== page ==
This sandhill crane hunt in Delta Junction, Alaska, provided an exhilarating experience with successful harvests, despite challenging weather and wary birds. Guided by SEAK Outfitters, the two-day adventure included thrilling encounters, memorable teamwork, and a fulfilling realization of a bucket-list dream.

Sandhill crane hunt

Story by Andrew Mueller – All Photos by Carri Ann and Andy Mueller

“Kill Em!” shouted the guide. Our hearts were pounding as we could hear the cranes whistling just 35 or 40 yards away on their final approach. Our ground blind flew open and the barley straw concealing our location flew in every direction like leaves blown from a tree in a strong gust of wind. Carri Ann sat up, took aim, and her Beretta rang out as about a dozen sandhill cranes were 30 yards out over the decoy spread. Their feet dropped and wings were beating to slow their descent to touch down. A beautiful, mature crane crumbled and fell just a few feet away amongst the decoys. The excitement rang out:

“I Got One!”  Carri Ann had connected on her first sandhill crane.

Andrew’s Browning Maxus zeroed in on a crane. He had harvested a crane just to the right of the decoy spread, while two other cranes crumbled from the hunters on the left side of the spread.  Andrew had hit a second bird but was still in flight, gliding towards the black spruce trees and birch trees covered in yellow fall foliage lining the edge of the barley field. The crane’s wing was damaged, but it could glide.

Titan On Duty

Sandhill crane hunt

Titan retrieving birds.

Titan, a mature, seasoned black lab, shot out of the kennel covered in barley straw and began retrieving the downed birds.  Titan locked in on the gliding crane as he touched down near the edge of the field. He quickly caught up to the bird and retrieved it.

Each time, Tel would give Titan the retrieve command. Titan would lock in on the bird and scoop up the crane in his mouth. Each time, he proudly returned the crane to Tel after weaving through the maze of decoys. Titan would sit at Tel’s feet looking up, awaiting praise, and ready for the next command.

We harvested five cranes from the first flock. For a short time, we were warm and high-fiving each other. We were filled with excitement and big smiles. Each hunter provided a detail-by-detail account of the past few minutes.  A few photos taken and then more cranes were heard in the distance. Tel shouted, “Tuck In, we have cranes locked in on our decoys!”

This routine would go on throughout the day as flock after flock of cranes, snow geese, Canadian geese, and swans were migrating overhead.

A Dream Hunt Begins

This hunt started back in the previous spring as Carri Ann talked about a bucket-list sandhill crane hunt for her husband, Andrew, with Hugh Clark at the Alaska Waterfowl Association banquet. Hugh stopped everything he was doing at the banquet and shared Tel Brown’s contact information. “Reach Out to Tel, he will make it happen for you.” Tel is the co-owner of SEAK Outfitters.

Carri Ann and I are avid outdoors people. Carri Ann became engrossed in learning about cranes, their behaviors, and migration. We seek adventure and “make it happen” because we know that someday, the Alaskan hunting and fishing drive will come to an end. We do not want to look back and say, “I wish we would have gone on that adventure!”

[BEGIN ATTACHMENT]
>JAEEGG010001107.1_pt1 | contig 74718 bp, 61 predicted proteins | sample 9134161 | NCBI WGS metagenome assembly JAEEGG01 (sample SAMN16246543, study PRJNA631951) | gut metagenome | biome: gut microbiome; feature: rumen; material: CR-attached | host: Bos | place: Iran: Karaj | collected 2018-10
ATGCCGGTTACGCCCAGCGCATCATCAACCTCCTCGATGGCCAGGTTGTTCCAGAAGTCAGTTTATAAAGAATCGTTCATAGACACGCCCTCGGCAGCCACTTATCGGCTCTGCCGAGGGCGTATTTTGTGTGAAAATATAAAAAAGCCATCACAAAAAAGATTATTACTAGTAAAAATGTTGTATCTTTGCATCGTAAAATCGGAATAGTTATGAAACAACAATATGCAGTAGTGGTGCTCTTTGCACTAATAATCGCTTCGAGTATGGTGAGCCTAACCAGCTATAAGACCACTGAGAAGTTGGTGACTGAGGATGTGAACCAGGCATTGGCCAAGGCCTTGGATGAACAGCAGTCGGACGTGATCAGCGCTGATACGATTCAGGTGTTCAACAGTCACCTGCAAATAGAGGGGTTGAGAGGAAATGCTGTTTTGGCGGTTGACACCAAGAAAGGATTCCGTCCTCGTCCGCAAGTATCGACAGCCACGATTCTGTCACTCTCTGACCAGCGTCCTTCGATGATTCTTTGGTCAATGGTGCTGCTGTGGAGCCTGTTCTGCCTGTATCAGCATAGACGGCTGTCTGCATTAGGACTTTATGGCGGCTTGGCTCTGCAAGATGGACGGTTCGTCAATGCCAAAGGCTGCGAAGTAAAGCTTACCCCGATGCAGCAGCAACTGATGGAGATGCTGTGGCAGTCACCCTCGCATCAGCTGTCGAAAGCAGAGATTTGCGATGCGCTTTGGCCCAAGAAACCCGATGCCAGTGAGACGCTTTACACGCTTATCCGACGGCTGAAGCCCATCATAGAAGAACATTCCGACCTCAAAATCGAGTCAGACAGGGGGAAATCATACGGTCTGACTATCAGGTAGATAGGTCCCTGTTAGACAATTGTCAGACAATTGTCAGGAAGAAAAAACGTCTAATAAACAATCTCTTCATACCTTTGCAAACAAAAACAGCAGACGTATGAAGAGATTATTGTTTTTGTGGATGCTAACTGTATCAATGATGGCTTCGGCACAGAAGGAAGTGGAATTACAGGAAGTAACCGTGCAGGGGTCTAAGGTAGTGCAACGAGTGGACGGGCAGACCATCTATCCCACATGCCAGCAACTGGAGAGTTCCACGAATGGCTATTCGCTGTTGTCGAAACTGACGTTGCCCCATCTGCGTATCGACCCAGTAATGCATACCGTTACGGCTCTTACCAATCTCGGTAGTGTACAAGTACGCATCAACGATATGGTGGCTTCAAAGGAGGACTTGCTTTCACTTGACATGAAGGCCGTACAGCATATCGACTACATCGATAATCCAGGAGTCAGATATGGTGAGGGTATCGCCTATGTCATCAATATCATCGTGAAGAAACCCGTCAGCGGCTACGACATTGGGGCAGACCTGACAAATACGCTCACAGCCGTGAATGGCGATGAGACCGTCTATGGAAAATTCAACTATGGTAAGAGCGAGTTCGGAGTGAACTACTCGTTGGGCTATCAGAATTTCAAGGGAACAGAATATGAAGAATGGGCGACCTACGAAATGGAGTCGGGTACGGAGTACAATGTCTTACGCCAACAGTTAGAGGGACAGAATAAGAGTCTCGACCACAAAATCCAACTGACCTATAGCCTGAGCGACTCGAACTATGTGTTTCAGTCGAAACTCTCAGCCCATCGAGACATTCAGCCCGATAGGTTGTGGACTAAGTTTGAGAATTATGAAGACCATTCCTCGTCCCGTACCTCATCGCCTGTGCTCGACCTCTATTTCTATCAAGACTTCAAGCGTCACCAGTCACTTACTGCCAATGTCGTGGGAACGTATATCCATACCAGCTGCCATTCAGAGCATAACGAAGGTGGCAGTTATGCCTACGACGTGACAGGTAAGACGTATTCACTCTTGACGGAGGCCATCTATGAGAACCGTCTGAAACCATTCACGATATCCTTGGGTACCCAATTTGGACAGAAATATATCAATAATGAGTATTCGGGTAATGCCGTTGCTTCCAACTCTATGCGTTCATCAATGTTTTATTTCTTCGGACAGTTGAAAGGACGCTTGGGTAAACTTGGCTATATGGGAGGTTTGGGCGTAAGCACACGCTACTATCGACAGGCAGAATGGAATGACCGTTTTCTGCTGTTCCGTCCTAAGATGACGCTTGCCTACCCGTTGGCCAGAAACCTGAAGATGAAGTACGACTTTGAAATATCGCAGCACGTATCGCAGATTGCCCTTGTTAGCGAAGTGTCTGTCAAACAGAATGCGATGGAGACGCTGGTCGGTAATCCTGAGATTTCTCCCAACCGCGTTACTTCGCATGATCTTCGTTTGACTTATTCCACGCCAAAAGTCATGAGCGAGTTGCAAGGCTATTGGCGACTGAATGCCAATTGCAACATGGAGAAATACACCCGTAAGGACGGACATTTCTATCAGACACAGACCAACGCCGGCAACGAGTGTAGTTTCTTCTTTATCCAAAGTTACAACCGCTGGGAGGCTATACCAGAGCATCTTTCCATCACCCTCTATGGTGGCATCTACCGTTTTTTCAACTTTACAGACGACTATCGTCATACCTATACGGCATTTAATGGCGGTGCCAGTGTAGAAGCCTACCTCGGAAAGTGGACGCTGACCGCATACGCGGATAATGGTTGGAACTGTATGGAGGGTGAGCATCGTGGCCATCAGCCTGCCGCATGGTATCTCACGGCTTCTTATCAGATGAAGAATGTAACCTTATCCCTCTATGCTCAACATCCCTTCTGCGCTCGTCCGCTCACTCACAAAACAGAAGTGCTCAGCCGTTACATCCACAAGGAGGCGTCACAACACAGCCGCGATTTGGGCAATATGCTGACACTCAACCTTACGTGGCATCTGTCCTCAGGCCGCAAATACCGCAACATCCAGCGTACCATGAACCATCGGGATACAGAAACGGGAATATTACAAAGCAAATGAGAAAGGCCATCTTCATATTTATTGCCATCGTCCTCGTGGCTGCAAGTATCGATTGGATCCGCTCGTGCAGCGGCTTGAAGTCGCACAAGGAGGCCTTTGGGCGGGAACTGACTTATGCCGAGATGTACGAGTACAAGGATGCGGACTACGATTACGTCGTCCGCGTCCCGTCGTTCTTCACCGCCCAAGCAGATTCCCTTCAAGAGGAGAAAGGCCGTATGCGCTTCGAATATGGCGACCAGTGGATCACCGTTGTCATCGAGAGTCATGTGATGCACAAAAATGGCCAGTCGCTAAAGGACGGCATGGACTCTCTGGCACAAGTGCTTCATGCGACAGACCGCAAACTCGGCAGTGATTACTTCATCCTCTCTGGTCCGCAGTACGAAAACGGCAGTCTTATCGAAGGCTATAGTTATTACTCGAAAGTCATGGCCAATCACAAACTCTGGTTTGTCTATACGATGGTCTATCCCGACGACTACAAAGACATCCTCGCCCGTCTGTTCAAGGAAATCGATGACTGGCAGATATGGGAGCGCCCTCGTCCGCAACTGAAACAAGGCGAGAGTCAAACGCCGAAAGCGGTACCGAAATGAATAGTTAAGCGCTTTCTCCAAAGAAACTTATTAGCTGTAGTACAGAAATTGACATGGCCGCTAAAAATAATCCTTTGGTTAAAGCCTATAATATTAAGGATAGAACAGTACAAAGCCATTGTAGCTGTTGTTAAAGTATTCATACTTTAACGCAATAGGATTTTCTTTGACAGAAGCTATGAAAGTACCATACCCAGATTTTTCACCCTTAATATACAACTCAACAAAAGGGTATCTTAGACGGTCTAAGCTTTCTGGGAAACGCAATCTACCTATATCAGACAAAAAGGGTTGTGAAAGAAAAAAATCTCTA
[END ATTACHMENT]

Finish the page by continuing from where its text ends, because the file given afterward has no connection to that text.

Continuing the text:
Sandhill crane hunt

The hunting couple with big smiles after an exciting day of sandhill cranes coming into the decoys.

During the dinner and live auction, Carri Ann started texting with Tel. Before the night was over, we had potential dates. We just needed to confirm our calendar.

We would be hunting the fall season for sandhill cranes in Delta Junction, Alaska. The crane season corresponds with the regular waterfowl season. Cranes are harvested conservatively for subsistence and sport in some regions but are protected under the Migratory Bird Treaty Act. There are some important habitat areas protected in Alaska.

Understanding Sandhill Cranes

Sandhill cranes are among Alaska’s largest birds and often referred to as “Ribeye in the Sky.”  Cranes are wading birds with long black legs, long necks, and black chisel-shaped bills. Adults stand approximately three feet tall and have a six-foot wingspan or more.

According to ADF&G, “Mature birds are an ash-gray color with a bright-red forehead. Immature birds are quite mottled with coppery or rusty feathers and lack the red forehead of adults. Adult plumage is attained at two-and-a-half years. In the past, the sandhill cranes in Alaska were called “little brown” cranes and were thought to be a separate species based on their color.”

Sandhill crane hunt

Sandhill crane decoys along with an experienced caller, Tel Brown, bring the cranes from high above right into the decoy spread

Most outdoor enthusiasts identify sandhill cranes by their dance. Also according to ADF&G, “This display may be one of the strangest breeding displays on the tundra. Often called a mating dance, this ritual reaches a peak in late winter and early spring, but it has also been seen at other times of the year when two cranes meet. The ritual starts with a deep bow followed by great leaps, hops, skips, turns, and more bows. This dance can go on for many minutes.”

We would be hunting the more populous northern group of sandhill cranes that breeds on the Yukon-Kuskokwim Delta, in the Interior, and along coastal areas throughout western and northern Alaska.

Journey to the Hunt